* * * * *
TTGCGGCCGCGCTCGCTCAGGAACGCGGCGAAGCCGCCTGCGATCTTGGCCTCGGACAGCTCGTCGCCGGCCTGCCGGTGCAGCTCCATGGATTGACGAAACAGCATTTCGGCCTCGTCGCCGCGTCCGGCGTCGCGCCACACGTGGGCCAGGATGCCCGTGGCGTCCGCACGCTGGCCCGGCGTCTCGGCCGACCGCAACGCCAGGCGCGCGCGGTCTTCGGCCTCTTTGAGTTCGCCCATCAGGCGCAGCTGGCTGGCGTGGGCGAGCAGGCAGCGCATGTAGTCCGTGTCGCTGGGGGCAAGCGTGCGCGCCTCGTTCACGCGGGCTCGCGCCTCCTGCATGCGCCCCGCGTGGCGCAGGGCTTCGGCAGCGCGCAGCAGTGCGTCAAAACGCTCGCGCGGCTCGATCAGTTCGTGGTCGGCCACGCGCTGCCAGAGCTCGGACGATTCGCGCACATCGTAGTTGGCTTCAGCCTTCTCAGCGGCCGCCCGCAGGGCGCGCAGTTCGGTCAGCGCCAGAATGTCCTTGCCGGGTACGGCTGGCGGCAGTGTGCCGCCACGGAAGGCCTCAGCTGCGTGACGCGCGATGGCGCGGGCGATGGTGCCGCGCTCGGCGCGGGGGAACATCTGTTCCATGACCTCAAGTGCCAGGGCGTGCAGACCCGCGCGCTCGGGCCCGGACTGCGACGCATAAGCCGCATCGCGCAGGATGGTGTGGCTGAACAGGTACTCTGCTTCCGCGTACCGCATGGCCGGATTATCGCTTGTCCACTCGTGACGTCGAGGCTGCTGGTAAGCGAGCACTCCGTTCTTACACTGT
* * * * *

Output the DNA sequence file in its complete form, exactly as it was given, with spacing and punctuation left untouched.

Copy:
TTGCGGCCGCGCTCGCTCAGGAACGCGGCGAAGCCGCCTGCGATCTTGGCCTCGGACAGCTCGTCGCCGGCCTGCCGGTGCAGCTCCATGGATTGACGAAACAGCATTTCGGCCTCGTCGCCGCGTCCGGCGTCGCGCCACACGTGGGCCAGGATGCCCGTGGCGTCCGCACGCTGGCCCGGCGTCTCGGCCGACCGCAACGCCAGGCGCGCGCGGTCTTCGGCCTCTTTGAGTTCGCCCATCAGGCGCAGCTGGCTGGCGTGGGCGAGCAGGCAGCGCATGTAGTCCGTGTCGCTGGGGGCAAGCGTGCGCGCCTCGTTCACGCGGGCTCGCGCCTCCTGCATGCGCCCCGCGTGGCGCAGGGCTTCGGCAGCGCGCAGCAGTGCGTCAAAACGCTCGCGCGGCTCGATCAGTTCGTGGTCGGCCACGCGCTGCCAGAGCTCGGACGATTCGCGCACATCGTAGTTGGCTTCAGCCTTCTCAGCGGCCGCCCGCAGGGCGCGCAGTTCGGTCAGCGCCAGAATGTCCTTGCCGGGTACGGCTGGCGGCAGTGTGCCGCCACGGAAGGCCTCAGCTGCGTGACGCGCGATGGCGCGGGCGATGGTGCCGCGCTCGGCGCGGGGGAACATCTGTTCCATGACCTCAAGTGCCAGGGCGTGCAGACCCGCGCGCTCGGGCCCGGACTGCGACGCATAAGCCGCATCGCGCAGGATGGTGTGGCTGAACAGGTACTCTGCTTCCGCGTACCGCATGGCCGGATTATCGCTTGTCCACTCGTGACGTCGAGGCTGCTGGTAAGCGAGCACTCCGTTCTTACACTGT